Rabbi Dennis S. Ross

Rabbi Dennis S. Ross

Inside Leadership
Martin Buber

There’s spirituality thriving in our homes, offices, and synagogues. It hides in plain sight, in our small talk, in extended conversations, and in the back-and-forth between people. Jewish thinker Martin Buber called this spirituality “I-Thou.”

Buber’s landmark book, I and Thou, brought this interpersonal spirituality to light in 1923. He speaks of two kinds of human interactions in I and Thou – I-It and I-Thou. To illustrate I-It, envision yourself leaving work for Shabbat services one Friday afternoon. You’re racing from the office to the car and run into someone from another...

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View of empty sanctuary pews from pulpit with Bible on it

The Johnson Amendment, a national law restricting political activity in churches, synagogues, and other non-profit organizations, is making news as some preachers are using the pulpit to instruct their faithful how to vote. These clergy see the Johnson Amendment as a muzzle. They believe freedom of religion and freedom of speech mean the freedom to take worship time to express partisan political views.

To be sure, we generally expect our clergy to discuss religious perspectives about health care, hunger, the environment, Israel, and more. After all, the Torah tells us to look after...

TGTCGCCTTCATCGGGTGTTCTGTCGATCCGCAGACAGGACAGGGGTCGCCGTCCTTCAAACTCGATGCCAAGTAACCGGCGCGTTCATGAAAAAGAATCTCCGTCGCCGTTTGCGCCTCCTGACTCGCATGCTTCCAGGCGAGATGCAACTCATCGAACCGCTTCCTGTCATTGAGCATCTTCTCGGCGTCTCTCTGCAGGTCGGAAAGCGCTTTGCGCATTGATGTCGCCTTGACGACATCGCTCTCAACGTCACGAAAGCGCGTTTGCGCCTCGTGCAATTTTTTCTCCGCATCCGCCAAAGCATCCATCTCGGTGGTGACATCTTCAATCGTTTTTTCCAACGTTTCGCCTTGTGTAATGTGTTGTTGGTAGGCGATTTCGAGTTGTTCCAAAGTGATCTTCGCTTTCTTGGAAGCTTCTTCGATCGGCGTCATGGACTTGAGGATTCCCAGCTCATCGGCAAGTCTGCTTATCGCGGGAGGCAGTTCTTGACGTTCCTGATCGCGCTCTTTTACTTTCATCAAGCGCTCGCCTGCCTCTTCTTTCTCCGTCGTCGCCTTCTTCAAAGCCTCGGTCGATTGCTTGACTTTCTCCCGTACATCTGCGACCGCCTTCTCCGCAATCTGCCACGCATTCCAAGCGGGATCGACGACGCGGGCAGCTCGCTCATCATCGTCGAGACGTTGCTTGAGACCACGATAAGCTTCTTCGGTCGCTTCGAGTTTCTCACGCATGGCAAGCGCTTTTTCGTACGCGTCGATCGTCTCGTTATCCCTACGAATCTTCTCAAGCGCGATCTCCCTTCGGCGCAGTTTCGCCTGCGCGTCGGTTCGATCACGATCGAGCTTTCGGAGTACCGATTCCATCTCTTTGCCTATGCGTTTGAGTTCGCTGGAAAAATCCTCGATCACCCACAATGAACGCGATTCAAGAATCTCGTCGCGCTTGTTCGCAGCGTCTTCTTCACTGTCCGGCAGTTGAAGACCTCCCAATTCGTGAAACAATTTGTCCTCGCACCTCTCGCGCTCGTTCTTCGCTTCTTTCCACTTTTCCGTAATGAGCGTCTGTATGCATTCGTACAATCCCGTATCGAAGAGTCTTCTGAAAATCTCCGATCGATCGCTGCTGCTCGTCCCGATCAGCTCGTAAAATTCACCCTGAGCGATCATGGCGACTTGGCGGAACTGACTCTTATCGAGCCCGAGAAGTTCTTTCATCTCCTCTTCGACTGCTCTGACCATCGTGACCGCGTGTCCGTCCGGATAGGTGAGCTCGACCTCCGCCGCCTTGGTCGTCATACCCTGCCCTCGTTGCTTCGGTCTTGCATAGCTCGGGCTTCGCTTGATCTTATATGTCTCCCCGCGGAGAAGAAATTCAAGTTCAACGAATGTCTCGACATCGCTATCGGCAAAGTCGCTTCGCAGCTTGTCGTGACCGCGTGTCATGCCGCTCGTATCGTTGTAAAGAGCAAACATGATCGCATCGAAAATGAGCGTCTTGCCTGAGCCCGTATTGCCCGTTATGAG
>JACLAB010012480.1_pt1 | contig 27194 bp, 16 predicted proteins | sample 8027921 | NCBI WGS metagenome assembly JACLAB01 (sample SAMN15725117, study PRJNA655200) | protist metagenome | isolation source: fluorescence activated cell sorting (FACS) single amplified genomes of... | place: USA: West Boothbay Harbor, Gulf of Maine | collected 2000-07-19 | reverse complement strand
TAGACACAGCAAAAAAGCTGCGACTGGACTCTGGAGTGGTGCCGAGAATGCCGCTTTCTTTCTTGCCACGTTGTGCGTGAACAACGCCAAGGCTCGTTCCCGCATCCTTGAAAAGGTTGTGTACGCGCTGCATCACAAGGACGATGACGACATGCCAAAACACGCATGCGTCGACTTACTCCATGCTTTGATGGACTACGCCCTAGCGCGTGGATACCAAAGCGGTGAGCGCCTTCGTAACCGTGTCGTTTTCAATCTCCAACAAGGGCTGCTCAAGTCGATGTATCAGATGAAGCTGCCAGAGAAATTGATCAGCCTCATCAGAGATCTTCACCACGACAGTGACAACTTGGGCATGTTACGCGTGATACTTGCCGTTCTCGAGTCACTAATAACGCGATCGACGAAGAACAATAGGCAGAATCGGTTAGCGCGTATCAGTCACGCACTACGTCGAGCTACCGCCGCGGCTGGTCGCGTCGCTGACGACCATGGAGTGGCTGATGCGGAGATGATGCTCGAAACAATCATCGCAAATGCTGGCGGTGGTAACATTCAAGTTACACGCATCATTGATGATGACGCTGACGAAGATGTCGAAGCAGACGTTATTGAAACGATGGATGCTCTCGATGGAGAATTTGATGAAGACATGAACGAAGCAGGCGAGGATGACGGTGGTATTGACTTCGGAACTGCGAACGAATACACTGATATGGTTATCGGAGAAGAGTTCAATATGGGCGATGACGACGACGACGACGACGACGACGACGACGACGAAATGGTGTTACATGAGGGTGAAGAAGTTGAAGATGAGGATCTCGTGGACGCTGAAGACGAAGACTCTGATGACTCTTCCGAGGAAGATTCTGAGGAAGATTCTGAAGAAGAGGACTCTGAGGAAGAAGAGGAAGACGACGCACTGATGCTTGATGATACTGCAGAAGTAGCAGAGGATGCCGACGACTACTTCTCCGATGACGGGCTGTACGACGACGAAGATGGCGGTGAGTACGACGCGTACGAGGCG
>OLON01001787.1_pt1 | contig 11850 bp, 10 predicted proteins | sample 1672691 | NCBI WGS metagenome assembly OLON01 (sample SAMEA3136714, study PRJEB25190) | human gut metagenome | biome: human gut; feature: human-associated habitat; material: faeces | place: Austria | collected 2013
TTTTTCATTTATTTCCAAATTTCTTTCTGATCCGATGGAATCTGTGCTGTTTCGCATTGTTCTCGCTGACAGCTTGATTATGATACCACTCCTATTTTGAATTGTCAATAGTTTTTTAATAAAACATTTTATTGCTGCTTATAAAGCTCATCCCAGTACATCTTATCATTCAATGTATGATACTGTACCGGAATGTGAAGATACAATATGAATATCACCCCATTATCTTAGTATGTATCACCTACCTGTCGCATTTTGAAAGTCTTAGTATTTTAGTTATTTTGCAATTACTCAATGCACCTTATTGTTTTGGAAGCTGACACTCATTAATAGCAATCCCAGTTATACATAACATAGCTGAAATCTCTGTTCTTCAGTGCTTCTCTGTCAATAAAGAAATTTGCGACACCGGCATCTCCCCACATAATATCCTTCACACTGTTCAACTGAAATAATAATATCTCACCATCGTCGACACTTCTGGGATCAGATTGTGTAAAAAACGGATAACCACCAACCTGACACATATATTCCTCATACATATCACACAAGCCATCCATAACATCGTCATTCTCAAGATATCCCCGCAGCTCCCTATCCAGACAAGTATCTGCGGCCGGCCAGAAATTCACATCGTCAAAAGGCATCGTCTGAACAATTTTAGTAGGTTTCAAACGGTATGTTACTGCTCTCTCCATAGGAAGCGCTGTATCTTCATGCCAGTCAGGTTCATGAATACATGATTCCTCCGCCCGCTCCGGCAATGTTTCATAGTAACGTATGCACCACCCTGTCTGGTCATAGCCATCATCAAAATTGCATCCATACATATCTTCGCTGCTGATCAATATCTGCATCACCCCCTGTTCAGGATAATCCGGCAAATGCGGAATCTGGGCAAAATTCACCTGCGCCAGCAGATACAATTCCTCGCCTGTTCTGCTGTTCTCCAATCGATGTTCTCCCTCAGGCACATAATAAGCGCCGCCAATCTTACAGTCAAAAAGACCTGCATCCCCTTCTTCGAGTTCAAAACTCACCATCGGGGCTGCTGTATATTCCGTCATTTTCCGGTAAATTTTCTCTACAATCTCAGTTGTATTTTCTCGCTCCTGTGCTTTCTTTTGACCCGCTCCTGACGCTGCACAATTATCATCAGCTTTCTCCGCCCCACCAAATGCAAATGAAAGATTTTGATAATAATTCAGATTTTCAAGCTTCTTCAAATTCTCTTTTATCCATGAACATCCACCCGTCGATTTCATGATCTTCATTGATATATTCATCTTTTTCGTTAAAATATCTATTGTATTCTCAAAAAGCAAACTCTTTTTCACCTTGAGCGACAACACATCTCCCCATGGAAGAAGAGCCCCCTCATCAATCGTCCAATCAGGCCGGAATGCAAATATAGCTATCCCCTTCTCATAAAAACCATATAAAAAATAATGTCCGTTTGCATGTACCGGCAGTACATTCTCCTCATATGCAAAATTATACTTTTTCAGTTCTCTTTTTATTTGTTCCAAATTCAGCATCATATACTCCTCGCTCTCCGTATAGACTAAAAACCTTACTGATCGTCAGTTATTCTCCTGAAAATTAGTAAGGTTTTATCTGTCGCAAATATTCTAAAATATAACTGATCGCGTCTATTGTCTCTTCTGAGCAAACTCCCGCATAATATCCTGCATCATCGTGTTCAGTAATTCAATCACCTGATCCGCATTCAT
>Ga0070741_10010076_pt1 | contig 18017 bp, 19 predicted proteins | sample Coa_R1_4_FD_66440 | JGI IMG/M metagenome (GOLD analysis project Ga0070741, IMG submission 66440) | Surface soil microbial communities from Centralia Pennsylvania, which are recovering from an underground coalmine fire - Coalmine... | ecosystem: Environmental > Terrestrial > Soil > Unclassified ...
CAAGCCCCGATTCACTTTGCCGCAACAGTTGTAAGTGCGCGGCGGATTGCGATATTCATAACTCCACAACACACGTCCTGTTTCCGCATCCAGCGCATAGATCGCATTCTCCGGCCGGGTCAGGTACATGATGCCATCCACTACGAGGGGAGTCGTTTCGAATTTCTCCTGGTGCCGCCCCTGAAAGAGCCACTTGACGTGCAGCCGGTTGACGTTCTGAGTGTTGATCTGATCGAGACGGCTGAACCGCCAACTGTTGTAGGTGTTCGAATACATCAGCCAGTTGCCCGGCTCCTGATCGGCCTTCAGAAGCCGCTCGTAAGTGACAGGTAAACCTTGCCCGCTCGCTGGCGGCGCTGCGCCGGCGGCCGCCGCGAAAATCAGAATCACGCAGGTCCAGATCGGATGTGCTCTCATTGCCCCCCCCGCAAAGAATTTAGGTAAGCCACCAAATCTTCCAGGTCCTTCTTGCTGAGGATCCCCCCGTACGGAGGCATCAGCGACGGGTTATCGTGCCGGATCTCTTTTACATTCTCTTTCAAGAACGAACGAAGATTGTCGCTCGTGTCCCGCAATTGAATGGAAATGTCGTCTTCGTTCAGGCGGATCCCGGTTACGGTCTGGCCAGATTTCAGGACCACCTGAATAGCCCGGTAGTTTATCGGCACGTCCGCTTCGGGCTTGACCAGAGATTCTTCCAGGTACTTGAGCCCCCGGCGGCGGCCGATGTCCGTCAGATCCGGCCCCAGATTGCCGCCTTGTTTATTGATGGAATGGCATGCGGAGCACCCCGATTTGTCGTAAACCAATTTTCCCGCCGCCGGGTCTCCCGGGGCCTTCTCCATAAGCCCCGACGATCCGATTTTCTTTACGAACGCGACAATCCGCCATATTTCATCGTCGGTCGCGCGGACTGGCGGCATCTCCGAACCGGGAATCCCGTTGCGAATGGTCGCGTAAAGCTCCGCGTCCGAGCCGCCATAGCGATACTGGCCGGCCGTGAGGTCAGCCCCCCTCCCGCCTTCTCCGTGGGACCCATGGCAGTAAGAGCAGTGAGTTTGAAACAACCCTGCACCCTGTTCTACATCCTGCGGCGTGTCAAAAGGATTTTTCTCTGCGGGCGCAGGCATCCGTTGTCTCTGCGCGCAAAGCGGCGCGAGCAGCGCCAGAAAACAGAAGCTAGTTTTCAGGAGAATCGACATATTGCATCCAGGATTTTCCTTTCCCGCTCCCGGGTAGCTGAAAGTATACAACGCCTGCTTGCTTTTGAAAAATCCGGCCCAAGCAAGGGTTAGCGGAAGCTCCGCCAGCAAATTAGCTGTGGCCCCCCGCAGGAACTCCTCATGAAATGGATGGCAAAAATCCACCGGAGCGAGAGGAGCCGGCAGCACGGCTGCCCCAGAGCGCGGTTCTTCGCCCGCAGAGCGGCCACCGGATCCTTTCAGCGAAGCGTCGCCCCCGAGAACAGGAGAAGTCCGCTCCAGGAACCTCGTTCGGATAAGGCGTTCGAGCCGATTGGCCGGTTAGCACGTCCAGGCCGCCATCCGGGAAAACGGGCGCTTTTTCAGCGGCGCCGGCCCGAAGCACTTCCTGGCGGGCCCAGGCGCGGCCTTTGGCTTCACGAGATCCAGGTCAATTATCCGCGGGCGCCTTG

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Keep abortion legal sign

Clergy played an important role in the struggle to make safe and legal abortion a reality. With the 44th anniversary of the landmark U. S. Supreme Court decision in Roe v. Wade on January 22nd, and as extreme politicians are threatening access to women’s health care that includes birth control, cancer screenings, and more, let’s turn to a page in history that led to legal abortion.

Six years before the Roe decision, the front page of The New York Times announced the formation of the Clergy Consultation Service on Abortion (the Service). The Times listed 21 New York City religious...

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My book, When a Lie Is Not a Sin: The Hebrew Bible’s Framework for Deciding (Jewish Lights), had just come out when another guest turned to me during a Shabbat dinner and asked, “Now that you’ve written about lying, do you tell fewer lies?”

Do I tell fewer lies?

That’s some nerve!

The question assumes that I’ve lied in the past and continue to lie. Imagine I wrote a book about theft instead and he asked, “Do you steal as much as you used to?” and I say, “Oh, no! Now I only steal half as much.” Or maybe, with all this research and writing, I’ve become so good at...

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